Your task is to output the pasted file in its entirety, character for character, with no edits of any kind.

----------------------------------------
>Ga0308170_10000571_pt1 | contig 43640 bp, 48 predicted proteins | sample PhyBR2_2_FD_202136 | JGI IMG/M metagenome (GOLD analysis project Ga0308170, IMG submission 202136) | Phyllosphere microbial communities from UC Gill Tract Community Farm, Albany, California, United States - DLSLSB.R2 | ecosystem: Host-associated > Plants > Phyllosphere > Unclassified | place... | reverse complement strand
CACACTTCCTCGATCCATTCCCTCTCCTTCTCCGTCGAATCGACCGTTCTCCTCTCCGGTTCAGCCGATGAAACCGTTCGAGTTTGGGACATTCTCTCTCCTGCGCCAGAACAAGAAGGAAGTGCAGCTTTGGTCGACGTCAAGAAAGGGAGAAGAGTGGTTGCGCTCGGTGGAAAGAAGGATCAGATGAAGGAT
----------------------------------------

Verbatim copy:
>Ga0308170_10000571_pt1 | contig 43640 bp, 48 predicted proteins | sample PhyBR2_2_FD_202136 | JGI IMG/M metagenome (GOLD analysis project Ga0308170, IMG submission 202136) | Phyllosphere microbial communities from UC Gill Tract Community Farm, Albany, California, United States - DLSLSB.R2 | ecosystem: Host-associated > Plants > Phyllosphere > Unclassified | place... | reverse complement strand
CACACTTCCTCGATCCATTCCCTCTCCTTCTCCGTCGAATCGACCGTTCTCCTCTCCGGTTCAGCCGATGAAACCGTTCGAGTTTGGGACATTCTCTCTCCTGCGCCAGAACAAGAAGGAAGTGCAGCTTTGGTCGACGTCAAGAAAGGGAGAAGAGTGGTTGCGCTCGGTGGAAAGAAGGATCAGATGAAGGAT